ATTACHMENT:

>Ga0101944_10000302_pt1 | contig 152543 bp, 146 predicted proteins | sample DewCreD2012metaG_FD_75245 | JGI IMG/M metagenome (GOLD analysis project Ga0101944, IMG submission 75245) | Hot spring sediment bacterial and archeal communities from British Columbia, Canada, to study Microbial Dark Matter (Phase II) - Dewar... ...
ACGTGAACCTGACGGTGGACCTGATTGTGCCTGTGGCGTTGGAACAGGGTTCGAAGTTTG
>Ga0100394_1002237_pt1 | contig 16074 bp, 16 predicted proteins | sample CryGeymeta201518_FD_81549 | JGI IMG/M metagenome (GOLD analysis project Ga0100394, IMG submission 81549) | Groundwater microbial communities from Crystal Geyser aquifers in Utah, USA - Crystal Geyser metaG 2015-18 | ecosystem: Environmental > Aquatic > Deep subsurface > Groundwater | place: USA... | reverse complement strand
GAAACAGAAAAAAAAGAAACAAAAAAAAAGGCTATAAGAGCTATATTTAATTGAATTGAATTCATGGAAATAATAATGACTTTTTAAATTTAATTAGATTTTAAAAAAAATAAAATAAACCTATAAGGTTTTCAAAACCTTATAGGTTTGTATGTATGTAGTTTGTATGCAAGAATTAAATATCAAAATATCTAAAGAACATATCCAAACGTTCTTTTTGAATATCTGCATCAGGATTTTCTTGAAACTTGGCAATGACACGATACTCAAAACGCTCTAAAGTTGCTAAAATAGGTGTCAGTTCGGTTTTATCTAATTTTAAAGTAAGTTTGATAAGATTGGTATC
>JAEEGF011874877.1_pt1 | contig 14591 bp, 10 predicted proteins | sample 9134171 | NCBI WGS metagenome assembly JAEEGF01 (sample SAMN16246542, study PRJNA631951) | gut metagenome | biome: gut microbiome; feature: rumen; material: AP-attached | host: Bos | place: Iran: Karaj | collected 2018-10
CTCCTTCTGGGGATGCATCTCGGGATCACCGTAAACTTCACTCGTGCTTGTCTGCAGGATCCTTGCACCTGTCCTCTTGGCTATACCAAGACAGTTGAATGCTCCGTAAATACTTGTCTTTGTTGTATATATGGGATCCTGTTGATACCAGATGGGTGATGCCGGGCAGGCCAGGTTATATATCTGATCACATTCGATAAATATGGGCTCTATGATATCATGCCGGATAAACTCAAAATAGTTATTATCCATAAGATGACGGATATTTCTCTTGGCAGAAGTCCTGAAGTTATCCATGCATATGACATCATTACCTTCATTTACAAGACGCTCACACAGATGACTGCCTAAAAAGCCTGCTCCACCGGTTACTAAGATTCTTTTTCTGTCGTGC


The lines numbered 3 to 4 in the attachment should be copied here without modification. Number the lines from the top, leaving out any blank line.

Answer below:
>Ga0100394_1002237_pt1 | contig 16074 bp, 16 predicted proteins | sample CryGeymeta201518_FD_81549 | JGI IMG/M metagenome (GOLD analysis project Ga0100394, IMG submission 81549) | Groundwater microbial communities from Crystal Geyser aquifers in Utah, USA - Crystal Geyser metaG 2015-18 | ecosystem: Environmental > Aquatic > Deep subsurface > Groundwater | place: USA... | reverse complement strand
GAAACAGAAAAAAAAGAAACAAAAAAAAAGGCTATAAGAGCTATATTTAATTGAATTGAATTCATGGAAATAATAATGACTTTTTAAATTTAATTAGATTTTAAAAAAAATAAAATAAACCTATAAGGTTTTCAAAACCTTATAGGTTTGTATGTATGTAGTTTGTATGCAAGAATTAAATATCAAAATATCTAAAGAACATATCCAAACGTTCTTTTTGAATATCTGCATCAGGATTTTCTTGAAACTTGGCAATGACACGATACTCAAAACGCTCTAAAGTTGCTAAAATAGGTGTCAGTTCGGTTTTATCTAATTTTAAAGTAAGTTTGATAAGATTGGTATC